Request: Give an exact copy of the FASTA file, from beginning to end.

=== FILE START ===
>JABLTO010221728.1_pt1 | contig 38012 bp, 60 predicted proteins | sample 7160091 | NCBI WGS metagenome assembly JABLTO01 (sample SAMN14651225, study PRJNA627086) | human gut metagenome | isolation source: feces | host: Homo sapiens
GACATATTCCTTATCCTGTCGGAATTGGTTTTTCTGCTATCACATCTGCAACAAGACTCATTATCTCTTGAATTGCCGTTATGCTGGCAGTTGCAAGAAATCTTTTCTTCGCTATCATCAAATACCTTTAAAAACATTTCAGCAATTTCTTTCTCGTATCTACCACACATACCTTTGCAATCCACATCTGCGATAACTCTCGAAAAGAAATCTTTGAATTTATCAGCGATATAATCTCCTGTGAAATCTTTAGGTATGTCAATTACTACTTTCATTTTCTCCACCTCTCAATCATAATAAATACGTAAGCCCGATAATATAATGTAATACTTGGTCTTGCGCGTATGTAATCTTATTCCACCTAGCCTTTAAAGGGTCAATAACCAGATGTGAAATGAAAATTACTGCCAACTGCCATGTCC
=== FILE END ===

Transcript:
>JABLTO010221728.1_pt1 | contig 38012 bp, 60 predicted proteins | sample 7160091 | NCBI WGS metagenome assembly JABLTO01 (sample SAMN14651225, study PRJNA627086) | human gut metagenome | isolation source: feces | host: Homo sapiens
GACATATTCCTTATCCTGTCGGAATTGGTTTTTCTGCTATCACATCTGCAACAAGACTCATTATCTCTTGAATTGCCGTTATGCTGGCAGTTGCAAGAAATCTTTTCTTCGCTATCATCAAATACCTTTAAAAACATTTCAGCAATTTCTTTCTCGTATCTACCACACATACCTTTGCAATCCACATCTGCGATAACTCTCGAAAAGAAATCTTTGAATTTATCAGCGATATAATCTCCTGTGAAATCTTTAGGTATGTCAATTACTACTTTCATTTTCTCCACCTCTCAATCATAATAAATACGTAAGCCCGATAATATAATGTAATACTTGGTCTTGCGCGTATGTAATCTTATTCCACCTAGCCTTTAAAGGGTCAATAACCAGATGTGAAATGAAAATTACTGCCAACTGCCATGTCC